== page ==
Sustainable Procurement And Why It Matters

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Series 1 / Part 1

In 2012 I read a life-changing book called Collapse – Why Civilisations Choose to Fail, by Jarrod Diamond. The book discussed societies such as Easter Island and posed the question – what was the collective reasoning for consuming the entire island’s timber stocks and thus condemning a society to fail? Within the book Diamond also went on to discuss current day Australia, China and humanity’s insatiable appetite for consumption. It was a book you couldn’t ignore; I concluded that our planet cannot and will not cope; we need to change!

I recognised that Sustainability would become an important area of focus for procurement functions and industry as a whole. Spurred by what I thought was an impending collapse of society, I embarked on a Masters’ thesis exploring the value that embracing Sustainable Procurement could bring to an organisation. My research revealed that organisations that engaged in sustainable procurement should expect a greater return in investment, via increased profits and increased shareholder value. This blog explores some of the key changes that have taken place in the last decade and how this has impacted procurement.

What is Sustainability?

Firstly, lets remind ourselves on the principles surrounding Sustainability. ESG and Sustainability follow four core themes; the Environmental, Human, Social and Economic impact on our planet as result of human activity. The United Nations Sustainability Goals take this further and explore 17 inter-connected goals for human development. Adopted by all United Nations Member States they are designed to be a blueprint to ‘achieve a better and more sustainable future for all’ and address the global challenges faced across poverty, inequality, climate change, environmental degradation, peace and justice. These themes form a foundation on which Procurement can act. But aside from ESG being ‘the right thing to do’ what have been the drivers in procurement adopting ESG principles over the last decade?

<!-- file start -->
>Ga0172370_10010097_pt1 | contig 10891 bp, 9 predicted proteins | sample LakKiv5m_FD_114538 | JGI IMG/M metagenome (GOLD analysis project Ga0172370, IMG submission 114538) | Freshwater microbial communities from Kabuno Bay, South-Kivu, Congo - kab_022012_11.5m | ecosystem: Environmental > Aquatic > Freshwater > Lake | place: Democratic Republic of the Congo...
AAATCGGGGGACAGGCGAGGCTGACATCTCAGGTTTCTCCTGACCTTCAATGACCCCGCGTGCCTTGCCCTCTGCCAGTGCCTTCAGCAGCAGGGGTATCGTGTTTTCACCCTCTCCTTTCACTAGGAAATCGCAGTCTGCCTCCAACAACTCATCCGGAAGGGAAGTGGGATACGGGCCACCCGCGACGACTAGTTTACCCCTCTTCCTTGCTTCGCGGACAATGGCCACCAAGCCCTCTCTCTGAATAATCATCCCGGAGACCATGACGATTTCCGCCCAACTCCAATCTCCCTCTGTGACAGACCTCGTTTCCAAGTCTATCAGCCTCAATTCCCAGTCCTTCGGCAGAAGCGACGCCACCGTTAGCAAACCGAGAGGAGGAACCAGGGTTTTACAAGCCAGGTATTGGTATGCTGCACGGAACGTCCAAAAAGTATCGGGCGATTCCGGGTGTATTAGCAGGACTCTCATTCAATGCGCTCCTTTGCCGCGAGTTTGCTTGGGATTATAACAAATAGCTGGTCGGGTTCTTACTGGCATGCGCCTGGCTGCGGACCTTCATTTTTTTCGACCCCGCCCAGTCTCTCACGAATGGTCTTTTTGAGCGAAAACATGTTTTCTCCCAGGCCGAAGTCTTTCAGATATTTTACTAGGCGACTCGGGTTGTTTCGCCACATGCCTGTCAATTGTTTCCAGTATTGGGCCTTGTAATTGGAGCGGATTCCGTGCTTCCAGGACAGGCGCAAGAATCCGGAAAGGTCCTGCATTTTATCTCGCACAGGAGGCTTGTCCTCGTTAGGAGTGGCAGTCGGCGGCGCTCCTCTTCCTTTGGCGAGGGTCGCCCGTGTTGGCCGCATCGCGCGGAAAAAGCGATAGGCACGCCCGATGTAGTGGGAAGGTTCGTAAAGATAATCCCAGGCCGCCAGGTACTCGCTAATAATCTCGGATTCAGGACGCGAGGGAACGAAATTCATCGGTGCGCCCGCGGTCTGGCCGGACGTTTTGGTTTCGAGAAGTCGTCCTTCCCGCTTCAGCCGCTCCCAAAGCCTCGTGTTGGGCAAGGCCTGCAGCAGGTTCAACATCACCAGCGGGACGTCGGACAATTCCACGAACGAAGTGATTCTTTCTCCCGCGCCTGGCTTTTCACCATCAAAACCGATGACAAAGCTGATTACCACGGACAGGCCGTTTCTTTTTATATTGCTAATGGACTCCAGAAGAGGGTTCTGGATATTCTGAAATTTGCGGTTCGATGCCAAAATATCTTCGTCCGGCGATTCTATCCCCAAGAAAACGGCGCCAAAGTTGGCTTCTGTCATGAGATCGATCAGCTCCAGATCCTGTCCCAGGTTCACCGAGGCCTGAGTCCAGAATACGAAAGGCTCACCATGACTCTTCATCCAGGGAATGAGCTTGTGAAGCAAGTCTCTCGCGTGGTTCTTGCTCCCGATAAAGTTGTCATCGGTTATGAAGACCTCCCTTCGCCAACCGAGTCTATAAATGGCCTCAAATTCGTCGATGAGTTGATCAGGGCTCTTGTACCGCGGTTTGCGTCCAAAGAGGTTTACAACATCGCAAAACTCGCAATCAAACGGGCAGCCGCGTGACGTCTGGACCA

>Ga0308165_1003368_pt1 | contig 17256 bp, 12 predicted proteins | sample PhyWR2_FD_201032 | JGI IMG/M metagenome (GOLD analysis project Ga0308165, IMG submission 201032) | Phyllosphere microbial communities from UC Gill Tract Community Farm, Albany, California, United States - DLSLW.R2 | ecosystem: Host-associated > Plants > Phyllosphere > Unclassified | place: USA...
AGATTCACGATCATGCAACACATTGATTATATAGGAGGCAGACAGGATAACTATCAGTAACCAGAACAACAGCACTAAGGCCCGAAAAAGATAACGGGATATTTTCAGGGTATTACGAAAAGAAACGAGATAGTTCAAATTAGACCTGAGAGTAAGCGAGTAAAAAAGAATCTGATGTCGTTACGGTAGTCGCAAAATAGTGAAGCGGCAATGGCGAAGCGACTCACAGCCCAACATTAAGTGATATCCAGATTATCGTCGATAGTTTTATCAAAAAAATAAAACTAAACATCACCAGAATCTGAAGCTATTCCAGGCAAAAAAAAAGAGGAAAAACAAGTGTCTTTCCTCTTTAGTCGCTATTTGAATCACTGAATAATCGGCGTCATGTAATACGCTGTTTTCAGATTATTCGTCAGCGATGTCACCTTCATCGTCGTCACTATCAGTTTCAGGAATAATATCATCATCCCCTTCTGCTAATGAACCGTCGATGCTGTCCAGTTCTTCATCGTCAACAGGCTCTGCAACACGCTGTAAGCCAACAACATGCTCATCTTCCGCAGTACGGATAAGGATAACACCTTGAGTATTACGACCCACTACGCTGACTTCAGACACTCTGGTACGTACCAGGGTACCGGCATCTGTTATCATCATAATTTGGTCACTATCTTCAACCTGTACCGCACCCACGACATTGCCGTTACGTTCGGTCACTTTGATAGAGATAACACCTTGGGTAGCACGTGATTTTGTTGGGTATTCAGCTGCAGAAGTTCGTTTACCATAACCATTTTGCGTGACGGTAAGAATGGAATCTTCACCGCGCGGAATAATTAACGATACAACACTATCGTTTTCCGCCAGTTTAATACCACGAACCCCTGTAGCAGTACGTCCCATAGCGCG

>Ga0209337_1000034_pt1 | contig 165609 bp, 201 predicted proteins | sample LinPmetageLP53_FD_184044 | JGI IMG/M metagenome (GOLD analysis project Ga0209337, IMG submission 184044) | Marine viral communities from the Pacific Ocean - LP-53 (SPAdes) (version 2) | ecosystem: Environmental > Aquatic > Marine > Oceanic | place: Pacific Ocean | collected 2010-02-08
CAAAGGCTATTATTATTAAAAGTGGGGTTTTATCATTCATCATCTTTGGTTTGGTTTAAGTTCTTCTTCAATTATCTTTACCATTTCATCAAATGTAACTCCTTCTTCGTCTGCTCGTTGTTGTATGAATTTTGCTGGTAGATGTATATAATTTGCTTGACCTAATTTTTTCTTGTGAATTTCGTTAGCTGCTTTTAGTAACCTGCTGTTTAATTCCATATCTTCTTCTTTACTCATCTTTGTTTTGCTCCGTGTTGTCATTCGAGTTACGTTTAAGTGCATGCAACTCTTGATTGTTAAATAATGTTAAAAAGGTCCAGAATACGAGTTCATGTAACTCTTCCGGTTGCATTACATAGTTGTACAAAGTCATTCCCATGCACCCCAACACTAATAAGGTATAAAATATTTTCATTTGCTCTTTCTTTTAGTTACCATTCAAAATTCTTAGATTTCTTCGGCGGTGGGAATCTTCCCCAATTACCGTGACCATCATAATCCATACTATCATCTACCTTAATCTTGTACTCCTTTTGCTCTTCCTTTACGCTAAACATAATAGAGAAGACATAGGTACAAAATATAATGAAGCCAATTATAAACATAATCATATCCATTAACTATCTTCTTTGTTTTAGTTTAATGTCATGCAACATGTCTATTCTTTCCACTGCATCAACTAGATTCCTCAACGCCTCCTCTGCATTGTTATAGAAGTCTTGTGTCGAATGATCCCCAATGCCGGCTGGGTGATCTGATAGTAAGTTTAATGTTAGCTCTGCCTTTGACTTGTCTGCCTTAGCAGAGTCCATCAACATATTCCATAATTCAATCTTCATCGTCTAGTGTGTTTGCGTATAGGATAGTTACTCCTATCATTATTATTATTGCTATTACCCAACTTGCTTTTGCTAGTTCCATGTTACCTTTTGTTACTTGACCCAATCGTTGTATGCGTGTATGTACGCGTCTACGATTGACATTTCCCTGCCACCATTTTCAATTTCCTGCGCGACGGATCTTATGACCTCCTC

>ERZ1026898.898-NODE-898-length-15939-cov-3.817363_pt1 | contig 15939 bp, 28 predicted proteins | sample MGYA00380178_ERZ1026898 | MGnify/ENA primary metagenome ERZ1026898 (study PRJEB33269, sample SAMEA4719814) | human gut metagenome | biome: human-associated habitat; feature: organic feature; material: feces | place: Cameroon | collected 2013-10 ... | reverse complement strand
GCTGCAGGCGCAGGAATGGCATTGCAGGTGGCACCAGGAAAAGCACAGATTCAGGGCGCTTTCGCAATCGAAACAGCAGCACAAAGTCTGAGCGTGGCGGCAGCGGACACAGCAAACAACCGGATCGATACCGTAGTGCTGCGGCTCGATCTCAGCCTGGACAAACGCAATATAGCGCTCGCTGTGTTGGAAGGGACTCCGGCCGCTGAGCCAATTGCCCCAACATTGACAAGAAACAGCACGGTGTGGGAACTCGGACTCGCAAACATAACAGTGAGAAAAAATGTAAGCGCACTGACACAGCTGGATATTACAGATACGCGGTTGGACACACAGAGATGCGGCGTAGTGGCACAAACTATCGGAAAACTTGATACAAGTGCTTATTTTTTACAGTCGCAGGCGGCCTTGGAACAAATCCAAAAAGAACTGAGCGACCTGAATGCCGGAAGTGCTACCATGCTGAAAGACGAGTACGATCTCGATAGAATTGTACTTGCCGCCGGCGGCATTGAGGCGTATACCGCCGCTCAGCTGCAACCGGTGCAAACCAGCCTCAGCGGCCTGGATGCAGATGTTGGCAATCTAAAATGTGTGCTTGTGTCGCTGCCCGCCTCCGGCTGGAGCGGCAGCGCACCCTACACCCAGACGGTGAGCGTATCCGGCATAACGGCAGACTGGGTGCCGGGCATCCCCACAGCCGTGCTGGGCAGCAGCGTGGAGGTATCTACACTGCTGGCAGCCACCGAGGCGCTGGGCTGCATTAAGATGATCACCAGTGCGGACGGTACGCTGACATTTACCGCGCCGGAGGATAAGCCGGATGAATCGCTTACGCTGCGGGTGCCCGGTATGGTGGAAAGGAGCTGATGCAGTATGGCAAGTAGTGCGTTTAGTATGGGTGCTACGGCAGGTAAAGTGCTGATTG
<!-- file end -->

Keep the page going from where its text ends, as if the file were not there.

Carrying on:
Sustainability Awareness

There is no doubt that over the last decade stakeholder awareness of ESG principles has increased massively. This is in no small part down to an increase in reporting, particularly in the field of climate change and modern slavery. With nearly daily cases of organisations falling foul of ESG commitments, particularly surrounding supply chain management, the impact of negative publicity poses a very real risk to organisations who fall short of accepted standards.

Legislative Change

In 2012 I argued that consumer and stakeholder pressure would not be enough to allow sustainable measures to become accepted good practice, and that legislative pressure would be needed. The last ten years have seen a great deal of activity; the Public Procurement Act being the latest legislation to highlight this requirement. UK public procurement accounts for 43% of GDP, and with a mandated minimum weighting of 10% given to ESG objectives in each procurement, public sector procurement is an area rich in opportunities for all organisations, but especially so for SMEs. It is recognised that SMEs have a greater ability to be agile and innovative, enabling them to embrace sustainable principles and supply innovative, cost effective and sustainably sourced solutions directly to the Government, or in partnership with existing larger suppliers.

Supply Chain Risk Management